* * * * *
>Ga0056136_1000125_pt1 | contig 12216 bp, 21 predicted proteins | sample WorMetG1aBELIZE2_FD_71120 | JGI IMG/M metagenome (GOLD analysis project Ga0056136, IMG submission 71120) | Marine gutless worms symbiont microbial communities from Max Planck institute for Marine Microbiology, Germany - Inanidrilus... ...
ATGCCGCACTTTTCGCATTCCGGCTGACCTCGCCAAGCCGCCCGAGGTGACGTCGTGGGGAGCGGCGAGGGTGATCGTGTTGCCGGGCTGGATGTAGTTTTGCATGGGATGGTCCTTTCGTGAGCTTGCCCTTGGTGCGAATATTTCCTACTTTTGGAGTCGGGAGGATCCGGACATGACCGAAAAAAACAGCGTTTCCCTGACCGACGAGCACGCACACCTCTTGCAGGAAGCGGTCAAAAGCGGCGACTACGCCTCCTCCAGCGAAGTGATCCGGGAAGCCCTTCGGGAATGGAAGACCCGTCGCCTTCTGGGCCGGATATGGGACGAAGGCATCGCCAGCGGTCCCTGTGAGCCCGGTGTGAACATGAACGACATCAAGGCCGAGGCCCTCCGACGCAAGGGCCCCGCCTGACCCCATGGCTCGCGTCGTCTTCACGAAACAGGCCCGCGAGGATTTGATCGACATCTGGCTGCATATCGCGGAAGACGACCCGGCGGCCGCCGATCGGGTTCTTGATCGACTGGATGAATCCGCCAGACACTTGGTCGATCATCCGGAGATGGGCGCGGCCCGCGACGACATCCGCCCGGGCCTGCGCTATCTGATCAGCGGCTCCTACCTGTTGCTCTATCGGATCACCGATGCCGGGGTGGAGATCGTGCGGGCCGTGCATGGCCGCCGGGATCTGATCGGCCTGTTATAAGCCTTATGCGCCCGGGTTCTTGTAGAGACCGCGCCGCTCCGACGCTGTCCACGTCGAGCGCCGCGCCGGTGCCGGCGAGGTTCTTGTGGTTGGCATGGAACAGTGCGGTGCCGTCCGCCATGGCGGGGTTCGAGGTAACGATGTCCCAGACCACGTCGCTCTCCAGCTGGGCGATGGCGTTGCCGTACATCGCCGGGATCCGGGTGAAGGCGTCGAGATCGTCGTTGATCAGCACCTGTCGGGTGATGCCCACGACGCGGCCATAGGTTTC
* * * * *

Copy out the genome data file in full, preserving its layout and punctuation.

>Ga0056136_1000125_pt1 | contig 12216 bp, 21 predicted proteins | sample WorMetG1aBELIZE2_FD_71120 | JGI IMG/M metagenome (GOLD analysis project Ga0056136, IMG submission 71120) | Marine gutless worms symbiont microbial communities from Max Planck institute for Marine Microbiology, Germany - Inanidrilus... ...
ATGCCGCACTTTTCGCATTCCGGCTGACCTCGCCAAGCCGCCCGAGGTGACGTCGTGGGGAGCGGCGAGGGTGATCGTGTTGCCGGGCTGGATGTAGTTTTGCATGGGATGGTCCTTTCGTGAGCTTGCCCTTGGTGCGAATATTTCCTACTTTTGGAGTCGGGAGGATCCGGACATGACCGAAAAAAACAGCGTTTCCCTGACCGACGAGCACGCACACCTCTTGCAGGAAGCGGTCAAAAGCGGCGACTACGCCTCCTCCAGCGAAGTGATCCGGGAAGCCCTTCGGGAATGGAAGACCCGTCGCCTTCTGGGCCGGATATGGGACGAAGGCATCGCCAGCGGTCCCTGTGAGCCCGGTGTGAACATGAACGACATCAAGGCCGAGGCCCTCCGACGCAAGGGCCCCGCCTGACCCCATGGCTCGCGTCGTCTTCACGAAACAGGCCCGCGAGGATTTGATCGACATCTGGCTGCATATCGCGGAAGACGACCCGGCGGCCGCCGATCGGGTTCTTGATCGACTGGATGAATCCGCCAGACACTTGGTCGATCATCCGGAGATGGGCGCGGCCCGCGACGACATCCGCCCGGGCCTGCGCTATCTGATCAGCGGCTCCTACCTGTTGCTCTATCGGATCACCGATGCCGGGGTGGAGATCGTGCGGGCCGTGCATGGCCGCCGGGATCTGATCGGCCTGTTATAAGCCTTATGCGCCCGGGTTCTTGTAGAGACCGCGCCGCTCCGACGCTGTCCACGTCGAGCGCCGCGCCGGTGCCGGCGAGGTTCTTGTGGTTGGCATGGAACAGTGCGGTGCCGTCCGCCATGGCGGGGTTCGAGGTAACGATGTCCCAGACCACGTCGCTCTCCAGCTGGGCGATGGCGTTGCCGTACATCGCCGGGATCCGGGTGAAGGCGTCGAGATCGTCGTTGATCAGCACCTGTCGGGTGATGCCCACGACGCGGCCATAGGTTTC